I used to be a Wedding Planner: Some red flags are constantly apologizing for their other half’s behavior/ attitude. Lack of input from one of them. Too much input from a family member(s). Anger, inability to make a decision and stick with it.AlmousCurious

And another list:

Former wedding photographer here. Here are some of mine: Too young. Sorry guys, but if you mom is hiring us and the only one working with us because you are 19-23(ish?) you are probably not going to stay married for long, even more so if you are pregnant, have a child, or one is military. Yeah, military of almost any age. One member of the couple is very nice and sweet, and one is trashy.wildeflowers

Oooooh boy.

The biggest red flag I ever saw: I was the assistant photographer at a wedding that took place in a 20ish story hotel. I took the groom downstairs to meet his groomsmen for photos on the street, riding alone with him on the elevator. He’d had a couple of beers with his groomsmen but was far from drunk. On the elevator ride, he looked at himself in the reflective metal doors of the elevator and said, loud enough for me to hear, “What the f— are you doing?” I stayed completely and didn’t say a word. We got off the elevator and neither of us mentioned it.vivadixiesubmarine

I kind of wish I had been at this wedding:

It was the first wedding I ever photographed. I asked how he proposed and apparently, he didn’t. The bride came home one day and was like “we’re getting married” and he was like “uh….alright” The bride also RAN down the aisle to Beyoncé’s “Halo.” It was a sight. I believe they got a divorce a few years later.shattered-vase

This observation about the vows is super fascinating:

Wedding video editor here. Red flags include when one partner is having a lot of fun, dancing and mingling, while the other is mostly sitting down. They aren’t smiling except when taking photos The vows are very fluffy or almost selfish. Like how’d you’d imagine an 11-year-old talking about their Prince Charming. Bonus if the counterpart has something very short and not as emotional.codecduck

It was a sign.

Was shooting a friend’s wedding years ago and witnessed a pretty serious red flag. To close the vows part they did a sand mixing metaphor thing where he had a vial of white sand and she a vial of black sand and they were to pour them into a tall empty vial together to make grey sand symbolizing their inseparable union. As they poured they could not sync with each other at all, one would slow down the other sped up and vice versa, they ended up pouring near perfectly stratified black and white layers. He nervously giggled and she looked forlorn as the pastor and guests marveled at their zebra striped creation, they lasted about 2 years.KingLesbian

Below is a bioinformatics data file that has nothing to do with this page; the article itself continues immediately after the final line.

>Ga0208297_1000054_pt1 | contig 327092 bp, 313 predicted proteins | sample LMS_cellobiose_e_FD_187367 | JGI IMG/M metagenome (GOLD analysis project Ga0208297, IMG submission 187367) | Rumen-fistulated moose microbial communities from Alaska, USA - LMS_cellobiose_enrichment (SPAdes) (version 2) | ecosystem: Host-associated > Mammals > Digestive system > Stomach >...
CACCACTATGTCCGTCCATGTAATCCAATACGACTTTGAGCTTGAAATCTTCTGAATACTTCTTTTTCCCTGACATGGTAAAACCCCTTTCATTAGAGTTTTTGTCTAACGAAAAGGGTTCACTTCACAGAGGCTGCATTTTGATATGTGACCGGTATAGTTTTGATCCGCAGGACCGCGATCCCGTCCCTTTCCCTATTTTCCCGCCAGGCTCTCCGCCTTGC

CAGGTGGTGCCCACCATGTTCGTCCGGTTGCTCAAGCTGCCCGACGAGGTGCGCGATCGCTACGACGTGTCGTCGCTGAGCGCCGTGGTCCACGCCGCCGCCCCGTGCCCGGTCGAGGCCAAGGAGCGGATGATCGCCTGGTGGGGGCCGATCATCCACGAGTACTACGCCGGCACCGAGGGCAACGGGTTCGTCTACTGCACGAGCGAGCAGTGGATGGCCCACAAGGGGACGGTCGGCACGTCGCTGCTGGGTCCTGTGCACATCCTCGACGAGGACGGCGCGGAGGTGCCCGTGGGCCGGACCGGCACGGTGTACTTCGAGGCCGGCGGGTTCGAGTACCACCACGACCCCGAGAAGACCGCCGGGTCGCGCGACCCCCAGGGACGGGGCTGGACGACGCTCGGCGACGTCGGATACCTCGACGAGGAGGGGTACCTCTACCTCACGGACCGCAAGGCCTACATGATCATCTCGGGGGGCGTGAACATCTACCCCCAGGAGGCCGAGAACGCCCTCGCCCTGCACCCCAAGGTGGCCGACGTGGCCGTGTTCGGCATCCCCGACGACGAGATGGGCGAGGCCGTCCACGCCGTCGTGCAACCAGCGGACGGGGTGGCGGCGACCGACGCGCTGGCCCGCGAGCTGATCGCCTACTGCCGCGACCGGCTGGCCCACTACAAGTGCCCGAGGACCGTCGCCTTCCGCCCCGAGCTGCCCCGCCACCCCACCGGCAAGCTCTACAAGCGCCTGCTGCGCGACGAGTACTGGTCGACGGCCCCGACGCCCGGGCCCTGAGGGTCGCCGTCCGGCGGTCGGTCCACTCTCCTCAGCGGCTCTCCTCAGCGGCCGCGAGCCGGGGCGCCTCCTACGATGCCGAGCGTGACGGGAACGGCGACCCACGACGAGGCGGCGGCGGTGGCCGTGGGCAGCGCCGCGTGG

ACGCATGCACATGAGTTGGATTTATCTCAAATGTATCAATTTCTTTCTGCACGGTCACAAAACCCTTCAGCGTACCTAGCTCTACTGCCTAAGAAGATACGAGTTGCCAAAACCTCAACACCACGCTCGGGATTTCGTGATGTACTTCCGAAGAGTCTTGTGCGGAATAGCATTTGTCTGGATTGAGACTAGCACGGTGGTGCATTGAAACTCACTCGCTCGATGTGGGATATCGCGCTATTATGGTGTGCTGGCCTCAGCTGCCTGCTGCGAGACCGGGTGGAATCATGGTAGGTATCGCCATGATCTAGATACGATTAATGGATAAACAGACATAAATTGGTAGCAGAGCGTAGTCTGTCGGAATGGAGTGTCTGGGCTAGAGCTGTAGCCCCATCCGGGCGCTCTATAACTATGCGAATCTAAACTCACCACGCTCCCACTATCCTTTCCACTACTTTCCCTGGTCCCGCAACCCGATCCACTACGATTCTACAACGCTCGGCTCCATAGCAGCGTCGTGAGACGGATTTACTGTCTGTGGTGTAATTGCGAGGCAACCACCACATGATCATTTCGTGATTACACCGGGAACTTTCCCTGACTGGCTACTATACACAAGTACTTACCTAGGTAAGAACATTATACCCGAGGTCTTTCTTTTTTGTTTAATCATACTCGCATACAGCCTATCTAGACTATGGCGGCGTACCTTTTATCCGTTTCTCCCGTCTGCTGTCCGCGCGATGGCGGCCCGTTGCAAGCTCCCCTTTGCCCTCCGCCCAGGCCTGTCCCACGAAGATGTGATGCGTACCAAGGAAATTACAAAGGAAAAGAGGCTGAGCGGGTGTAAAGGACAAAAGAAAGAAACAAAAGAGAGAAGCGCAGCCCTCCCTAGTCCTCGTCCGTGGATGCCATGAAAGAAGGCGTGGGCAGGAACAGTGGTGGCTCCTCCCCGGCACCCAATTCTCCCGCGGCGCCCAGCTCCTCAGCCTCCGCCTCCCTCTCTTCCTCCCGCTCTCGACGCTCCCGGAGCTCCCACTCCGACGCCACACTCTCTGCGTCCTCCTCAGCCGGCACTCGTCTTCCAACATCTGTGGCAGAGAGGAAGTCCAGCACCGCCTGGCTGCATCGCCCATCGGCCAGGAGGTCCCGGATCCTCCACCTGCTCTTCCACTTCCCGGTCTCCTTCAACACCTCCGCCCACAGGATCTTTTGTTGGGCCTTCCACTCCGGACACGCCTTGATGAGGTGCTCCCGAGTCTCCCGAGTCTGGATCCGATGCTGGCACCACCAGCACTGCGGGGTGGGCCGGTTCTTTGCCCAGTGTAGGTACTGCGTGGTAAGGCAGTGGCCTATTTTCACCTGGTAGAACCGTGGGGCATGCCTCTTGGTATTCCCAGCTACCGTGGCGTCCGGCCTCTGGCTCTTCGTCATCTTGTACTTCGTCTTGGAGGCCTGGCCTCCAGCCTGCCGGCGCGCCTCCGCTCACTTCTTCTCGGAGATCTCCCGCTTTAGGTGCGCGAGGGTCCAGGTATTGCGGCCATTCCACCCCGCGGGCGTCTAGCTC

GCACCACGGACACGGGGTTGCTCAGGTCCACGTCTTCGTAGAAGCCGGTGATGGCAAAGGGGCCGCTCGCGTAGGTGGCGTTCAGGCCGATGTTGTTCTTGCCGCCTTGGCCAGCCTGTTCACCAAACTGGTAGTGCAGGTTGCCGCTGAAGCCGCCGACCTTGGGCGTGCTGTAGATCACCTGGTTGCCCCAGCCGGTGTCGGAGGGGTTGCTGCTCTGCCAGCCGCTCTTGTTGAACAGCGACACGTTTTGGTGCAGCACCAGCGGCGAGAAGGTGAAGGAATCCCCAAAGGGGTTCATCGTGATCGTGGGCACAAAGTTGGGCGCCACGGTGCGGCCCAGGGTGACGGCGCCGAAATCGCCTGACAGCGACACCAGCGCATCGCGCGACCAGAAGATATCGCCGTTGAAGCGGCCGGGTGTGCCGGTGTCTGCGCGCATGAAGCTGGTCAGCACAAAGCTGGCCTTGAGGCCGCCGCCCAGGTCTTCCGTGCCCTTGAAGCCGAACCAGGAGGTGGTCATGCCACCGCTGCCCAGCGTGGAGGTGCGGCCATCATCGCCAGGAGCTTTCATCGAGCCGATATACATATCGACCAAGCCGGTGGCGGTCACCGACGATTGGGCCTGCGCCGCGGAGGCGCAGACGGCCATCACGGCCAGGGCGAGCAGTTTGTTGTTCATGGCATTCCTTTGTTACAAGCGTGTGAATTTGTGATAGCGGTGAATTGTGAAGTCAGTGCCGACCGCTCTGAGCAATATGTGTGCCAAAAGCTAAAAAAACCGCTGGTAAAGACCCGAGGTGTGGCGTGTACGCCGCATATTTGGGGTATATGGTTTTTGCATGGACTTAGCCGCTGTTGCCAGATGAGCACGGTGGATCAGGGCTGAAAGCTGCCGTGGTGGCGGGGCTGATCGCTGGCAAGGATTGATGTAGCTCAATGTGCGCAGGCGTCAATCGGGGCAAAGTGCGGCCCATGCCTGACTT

Great party.

I was a party bus driver for almost 5 years. All too often we’d get a “combined” bachelor/bachelorette party, and those were the worst. 90% of the time it was the super controlling bride who didn’t want the groom out on his own with his boys. When I was the office manager I really tried to discourage this, as it seldom ended well. There would almost always be fighting and drama. Men, if your lady won’t “let you” have a bachelor party but wants her bachelorette party, that’s an enormous red flag.minaccia

Do not hire this person!

I’m a minister with a 100% divorce rate. I think the biggest red flag is me performing your marriage ceremony.Anivair

The makeup artists weighed in, too!

I’ve been a wedding makeup artist for a decade. For me, I don’t often meet the husband so this is more my observation of the bride. Red flags – the bride already trashed on mimosas at noon. The bride ordering everyone around. Bride having a meltdown about stupid stuff like seating arrangements. Mothers-in-law that refuse to even sit next to each other to get makeup done. Bride talking smack about hubs family. Bridal party fighting with each other. Caring more about spending a ton of money and being a fancy pants than being kind to your loved ones.kittenknievel

And here’s what a dance coach had to say:

I taught hundreds of couples their first wedding dance. I totally knew whose marriages would thrive and which couples would crash and burn and by what year into the marriage too. By working one on one with them over a period of months it becomes crystal clear to anyone around, too. Couples who — when learning a new skill together (regardless of talent towards that new skill) — compliment each other when one of them achieved something that the other did not, are going to make it in life. Couples who would pass blame on to the other one when challenged to acquire a new skill always put my divorce Spidey senses up.fliccolo Do you have any of your own relationship red flags? Let us know in the comments!